The new Y-axis parting blade substantially improves the tool’s stability by realigning the resultant cutting force
With conventional parting-off tool configurations on turning centres and multi-task machines, the capability of feed motion in the XZ plane is an inherent limitation. When performing parting operations the resultant vector of cutting forces is inevitably directed sharply across the tool’s cross-section, leading to high loads and potential deformation.
To remedy the situation, Sandvik Coromant engineers have developed a solution that takes advantage of capability in modern turning centres and multi-task machines to feed the tool in the Y direction. In the new concept, the top face of the insert is placed parallel to the end of the blade, as if rotating the insert seat 90° anti-clockwise. The new blade cuts its way into the workpiece with its front end, which roughly aligns the resultant vector of cutting forces with the longitudinal axis of the blade. FEM analysis confirms that this eliminates the critical stresses typical to conventional blades and increases blade stiffness by six times compared with standard designs. With enhanced stiffness, customers can increase feed rates or use a longer overhang without losing stability.
When deployed on turning centres, the biggest benefits of Y-axis parting are improved productivity and process security. For multi-task machine users, Y-axis parting blades offer increased accessibility and capability for larger diameters. In fact, a pre-test confirmed a 50% increase in overhang when parting-off a conventional 120 mm diameter bar at the maximum feed capacity of the insert, thus helping to maximise the full potential of the machine. Furthermore, a 300% productivity increase was achieved without any compromise to process security.
In a customer test case, Y-axis parting successfully replaced band sawing for a 180 mm diameter Inconel bar, resulting in significant productivity improvement due to dramatically shorter machining times.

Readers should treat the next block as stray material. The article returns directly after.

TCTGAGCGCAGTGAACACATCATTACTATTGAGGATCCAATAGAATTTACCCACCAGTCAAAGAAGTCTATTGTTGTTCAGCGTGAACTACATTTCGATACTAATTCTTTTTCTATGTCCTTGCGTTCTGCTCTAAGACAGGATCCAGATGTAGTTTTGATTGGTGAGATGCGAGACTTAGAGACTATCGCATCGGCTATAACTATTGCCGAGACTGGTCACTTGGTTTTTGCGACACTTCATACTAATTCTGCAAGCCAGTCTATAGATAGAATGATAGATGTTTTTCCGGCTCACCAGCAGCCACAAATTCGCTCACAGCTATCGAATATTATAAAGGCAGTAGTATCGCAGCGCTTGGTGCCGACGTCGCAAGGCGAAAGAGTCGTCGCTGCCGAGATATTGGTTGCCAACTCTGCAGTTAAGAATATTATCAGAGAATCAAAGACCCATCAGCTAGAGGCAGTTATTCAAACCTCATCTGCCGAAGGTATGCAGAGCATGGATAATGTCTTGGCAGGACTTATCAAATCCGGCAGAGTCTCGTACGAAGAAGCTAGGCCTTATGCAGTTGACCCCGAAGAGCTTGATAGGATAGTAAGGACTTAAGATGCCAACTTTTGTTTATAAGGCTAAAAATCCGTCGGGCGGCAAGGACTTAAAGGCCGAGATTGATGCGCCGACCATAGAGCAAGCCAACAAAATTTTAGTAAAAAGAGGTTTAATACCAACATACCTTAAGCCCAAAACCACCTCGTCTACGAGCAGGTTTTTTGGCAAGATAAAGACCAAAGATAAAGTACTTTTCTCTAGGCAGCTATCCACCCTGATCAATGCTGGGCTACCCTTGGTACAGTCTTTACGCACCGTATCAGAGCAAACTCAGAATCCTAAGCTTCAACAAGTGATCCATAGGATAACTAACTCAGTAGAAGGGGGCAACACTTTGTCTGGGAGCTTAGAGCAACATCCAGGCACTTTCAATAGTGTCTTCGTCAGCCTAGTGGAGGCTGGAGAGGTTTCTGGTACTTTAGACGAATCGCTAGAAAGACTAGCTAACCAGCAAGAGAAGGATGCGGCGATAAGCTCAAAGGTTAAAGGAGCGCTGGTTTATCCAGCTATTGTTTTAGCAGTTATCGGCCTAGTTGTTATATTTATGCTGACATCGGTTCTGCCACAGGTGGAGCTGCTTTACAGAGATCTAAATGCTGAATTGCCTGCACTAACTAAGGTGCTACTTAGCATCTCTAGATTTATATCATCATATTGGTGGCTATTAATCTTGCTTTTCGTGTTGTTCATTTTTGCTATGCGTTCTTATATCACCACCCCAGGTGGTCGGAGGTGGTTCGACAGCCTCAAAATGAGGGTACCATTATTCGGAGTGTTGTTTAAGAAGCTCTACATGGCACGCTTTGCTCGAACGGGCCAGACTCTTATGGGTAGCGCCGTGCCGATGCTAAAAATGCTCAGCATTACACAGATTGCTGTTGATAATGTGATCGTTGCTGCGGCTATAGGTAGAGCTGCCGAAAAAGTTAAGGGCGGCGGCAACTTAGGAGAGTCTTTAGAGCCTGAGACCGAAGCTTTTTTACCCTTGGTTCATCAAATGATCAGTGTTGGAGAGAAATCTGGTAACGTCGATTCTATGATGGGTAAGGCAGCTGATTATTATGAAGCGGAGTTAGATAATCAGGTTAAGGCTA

Another advantage of Y-axis parting is that it requires minimal changes to typical production set-ups. Importantly, the same program can be used for all components, while another major benefit is that practically no extra tool costs are incurred as existing CoroCut QD tooling can be utilised. There is also high potential to make genuine time savings when the workpiece is clamped at both ends as no other operations are possible during parting-off.
The new CoroCut QD blades come in widths of 3 and 4 mm. Standard length versions (in both 3 and 4 mm widths) are offered for parting up to 120 mm diameter, as well as an extra-long 4 mm wide blade for parting up to 180 mm diameter. Conventional CoroCut QD blade adaptors and inserts can be used with the new blades.
Part of global industrial engineering group Sandvik, Sandvik Coromant is at the forefront of manufacturing tools, machining solutions and knowledge that drive industry standards and innovations demanded by the metalworking industry now and into the next industrial era. Educational support, extensive R&D investment and strong customer partnerships ensure the development of machining technologies that change, lead and drive the future of manufacturing. Sandvik Coromant owns over 3100 patents worldwide, employs over 8,000 staff, and is represented in 150 countries.
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